To sleep in your car – completely American? Or not normal?
I was listening to Here’s the Thing, Alec Baldwin’s excellent radio program. I’m not much of a culture vulture for a New York City resident. I live here for pretty much the same reason as a lot of people do: it’s close to work, and I like the texture of the city. I bemoan occasionally that I don’t take full advantage of all the city has to offer, but in reality, who really does? Here’s the Thing interviews people I probably wouldn’t otherwise pay much attention to (with my head buried in 18th century newspapers and manuscripts during much of my spare time). And while I was cooking on Saturday night, I listened to the podcast of Baldwin’s interview with Josh Fox, a film maker best known for Gasland, a documentary about fracking in the upper Delaware Valley.
During one portion of the program, Fox advanced that it was a completely American thing to do to sleep in one’s car – he did a lot of this while interviewing people for his film. Baldwin vehemently disagreed. I thought that amusing, seeing as the road trip novel is such an American construct. Blue Highways by William Least Heat Moon? Jack Kerouac? Travels with Charley by Steinbeck (although read this New York Times article from 2011 by Charles McGrath about libertarian Bill Steigerwald’s investigation and challenge to the veracity of Steinbeck’s account)? Both Steinbeck and Least Heat Moon fitted out vehicles with beds, Steinbeck dubbing his truck camper Rocinante, after Don Quixote’s horse. When it’s time to get some shut-eye, pull it off the road – home is where you make it. What is RV culture but sleeping in your albeit giant car? Going back further to the Lincoln Highway heydays of the 1920s, many auto travelers would just pull off and camp by the side of the road at the edge of a farm field. Today, such actions would bring charges of trespassing and vagrancy. What about wagons crossing the prairie?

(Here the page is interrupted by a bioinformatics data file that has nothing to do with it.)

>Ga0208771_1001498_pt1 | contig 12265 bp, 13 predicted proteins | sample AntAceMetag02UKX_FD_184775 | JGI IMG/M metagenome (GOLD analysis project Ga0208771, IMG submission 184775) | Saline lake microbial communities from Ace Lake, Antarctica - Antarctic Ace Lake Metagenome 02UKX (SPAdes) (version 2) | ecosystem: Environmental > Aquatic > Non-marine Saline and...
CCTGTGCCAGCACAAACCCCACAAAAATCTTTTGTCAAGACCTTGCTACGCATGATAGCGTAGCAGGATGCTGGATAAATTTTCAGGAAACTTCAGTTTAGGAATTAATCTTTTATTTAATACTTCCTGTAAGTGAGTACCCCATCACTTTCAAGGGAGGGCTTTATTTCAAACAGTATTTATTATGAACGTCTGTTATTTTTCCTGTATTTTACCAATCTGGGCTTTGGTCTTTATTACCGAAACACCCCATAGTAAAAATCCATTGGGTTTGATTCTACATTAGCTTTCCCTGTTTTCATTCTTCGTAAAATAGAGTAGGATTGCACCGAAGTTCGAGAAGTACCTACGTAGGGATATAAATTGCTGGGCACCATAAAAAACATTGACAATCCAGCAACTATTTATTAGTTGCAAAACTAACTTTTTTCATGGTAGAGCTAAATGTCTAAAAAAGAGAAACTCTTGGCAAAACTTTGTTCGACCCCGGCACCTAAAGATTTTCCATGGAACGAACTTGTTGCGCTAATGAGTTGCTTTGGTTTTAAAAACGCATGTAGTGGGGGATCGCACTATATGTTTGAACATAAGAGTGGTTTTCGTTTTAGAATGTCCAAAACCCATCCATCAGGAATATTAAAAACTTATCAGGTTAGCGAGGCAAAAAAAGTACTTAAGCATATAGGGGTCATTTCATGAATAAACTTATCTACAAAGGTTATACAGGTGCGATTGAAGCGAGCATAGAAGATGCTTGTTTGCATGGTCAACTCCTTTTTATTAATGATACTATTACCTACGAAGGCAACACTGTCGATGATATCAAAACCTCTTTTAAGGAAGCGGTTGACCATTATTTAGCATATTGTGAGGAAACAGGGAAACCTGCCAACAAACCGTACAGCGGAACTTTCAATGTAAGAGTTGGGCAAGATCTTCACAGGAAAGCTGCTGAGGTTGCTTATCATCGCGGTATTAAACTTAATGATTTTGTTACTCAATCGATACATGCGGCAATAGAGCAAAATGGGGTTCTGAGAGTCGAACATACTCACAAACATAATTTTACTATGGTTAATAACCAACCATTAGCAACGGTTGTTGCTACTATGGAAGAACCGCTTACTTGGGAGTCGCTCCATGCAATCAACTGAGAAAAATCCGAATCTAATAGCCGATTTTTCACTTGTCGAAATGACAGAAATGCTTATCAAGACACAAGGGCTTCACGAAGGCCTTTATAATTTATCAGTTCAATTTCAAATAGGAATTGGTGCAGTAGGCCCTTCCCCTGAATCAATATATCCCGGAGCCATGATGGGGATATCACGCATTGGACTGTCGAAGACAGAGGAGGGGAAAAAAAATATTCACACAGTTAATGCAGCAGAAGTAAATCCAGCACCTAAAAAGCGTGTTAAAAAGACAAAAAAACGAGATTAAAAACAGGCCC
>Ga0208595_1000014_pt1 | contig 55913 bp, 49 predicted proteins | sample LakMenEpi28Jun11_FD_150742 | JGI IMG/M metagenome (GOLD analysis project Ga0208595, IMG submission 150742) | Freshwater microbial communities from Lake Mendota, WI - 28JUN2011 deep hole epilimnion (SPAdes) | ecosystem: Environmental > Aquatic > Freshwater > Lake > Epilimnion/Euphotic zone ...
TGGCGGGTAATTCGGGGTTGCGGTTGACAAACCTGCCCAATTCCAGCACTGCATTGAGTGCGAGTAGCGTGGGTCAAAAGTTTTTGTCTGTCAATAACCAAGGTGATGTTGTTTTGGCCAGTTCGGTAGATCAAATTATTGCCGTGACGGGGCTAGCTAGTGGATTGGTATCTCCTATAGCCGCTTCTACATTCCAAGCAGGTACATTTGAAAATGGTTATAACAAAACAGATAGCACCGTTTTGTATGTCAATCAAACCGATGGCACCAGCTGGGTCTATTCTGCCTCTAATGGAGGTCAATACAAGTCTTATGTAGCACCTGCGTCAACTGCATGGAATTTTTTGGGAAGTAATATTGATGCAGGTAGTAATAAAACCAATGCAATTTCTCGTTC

I’ve never slept in my car while traveling (I have crashed in Ms. C’s car on occasion at a reenactment). There’s a difference between being a man alone on the road, and a woman alone on the road. In 2005, Mrs. G and I caught plenty of stares as two women traveling through small towns on the Lincoln Highway. A risk of violence and social changes over the last 60 years has lessened the legitimacy of making your bed in your conveyance. The rise of the controlled motorway and the chain motel spell out how society thinks you should move from place to place and where you should sleep while doing it (and how much you should be able to pay to do so). But that doesn’t lessen the fact that lots of people sleep in their cars (visible at any highway rest stop) and trucks (long-distance truckers have often innovative efficiency apartments just behind the wheel). That has basis in a great American tradition of motion and exploration.